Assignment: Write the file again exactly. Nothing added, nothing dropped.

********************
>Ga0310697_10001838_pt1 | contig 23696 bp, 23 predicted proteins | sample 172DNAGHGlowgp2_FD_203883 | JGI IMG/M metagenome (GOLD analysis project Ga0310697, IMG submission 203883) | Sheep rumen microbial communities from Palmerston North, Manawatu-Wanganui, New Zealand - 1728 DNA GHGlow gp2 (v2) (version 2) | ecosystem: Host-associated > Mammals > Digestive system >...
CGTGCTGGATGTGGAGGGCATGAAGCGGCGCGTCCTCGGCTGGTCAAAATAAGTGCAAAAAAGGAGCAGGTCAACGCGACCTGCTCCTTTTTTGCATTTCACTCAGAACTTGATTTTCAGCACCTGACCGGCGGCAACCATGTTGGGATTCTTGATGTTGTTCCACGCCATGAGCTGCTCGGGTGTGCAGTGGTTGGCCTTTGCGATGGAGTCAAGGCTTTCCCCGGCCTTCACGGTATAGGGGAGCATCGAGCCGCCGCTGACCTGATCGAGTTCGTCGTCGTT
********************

>Ga0310697_10001838_pt1 | contig 23696 bp, 23 predicted proteins | sample 172DNAGHGlowgp2_FD_203883 | JGI IMG/M metagenome (GOLD analysis project Ga0310697, IMG submission 203883) | Sheep rumen microbial communities from Palmerston North, Manawatu-Wanganui, New Zealand - 1728 DNA GHGlow gp2 (v2) (version 2) | ecosystem: Host-associated > Mammals > Digestive system >...
CGTGCTGGATGTGGAGGGCATGAAGCGGCGCGTCCTCGGCTGGTCAAAATAAGTGCAAAAAAGGAGCAGGTCAACGCGACCTGCTCCTTTTTTGCATTTCACTCAGAACTTGATTTTCAGCACCTGACCGGCGGCAACCATGTTGGGATTCTTGATGTTGTTCCACGCCATGAGCTGCTCGGGTGTGCAGTGGTTGGCCTTTGCGATGGAGTCAAGGCTTTCCCCGGCCTTCACGGTATAGGGGAGCATCGAGCCGCCGCTGACCTGATCGAGTTCGTCGTCGTT